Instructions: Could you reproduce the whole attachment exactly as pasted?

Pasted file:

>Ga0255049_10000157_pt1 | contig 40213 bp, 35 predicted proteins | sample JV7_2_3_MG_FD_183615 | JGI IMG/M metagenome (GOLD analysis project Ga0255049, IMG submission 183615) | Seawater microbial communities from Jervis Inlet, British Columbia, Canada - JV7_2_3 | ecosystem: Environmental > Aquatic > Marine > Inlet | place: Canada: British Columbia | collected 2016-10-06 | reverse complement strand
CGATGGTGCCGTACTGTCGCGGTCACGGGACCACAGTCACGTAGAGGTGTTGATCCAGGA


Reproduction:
>Ga0255049_10000157_pt1 | contig 40213 bp, 35 predicted proteins | sample JV7_2_3_MG_FD_183615 | JGI IMG/M metagenome (GOLD analysis project Ga0255049, IMG submission 183615) | Seawater microbial communities from Jervis Inlet, British Columbia, Canada - JV7_2_3 | ecosystem: Environmental > Aquatic > Marine > Inlet | place: Canada: British Columbia | collected 2016-10-06 | reverse complement strand
CGATGGTGCCGTACTGTCGCGGTCACGGGACCACAGTCACGTAGAGGTGTTGATCCAGGA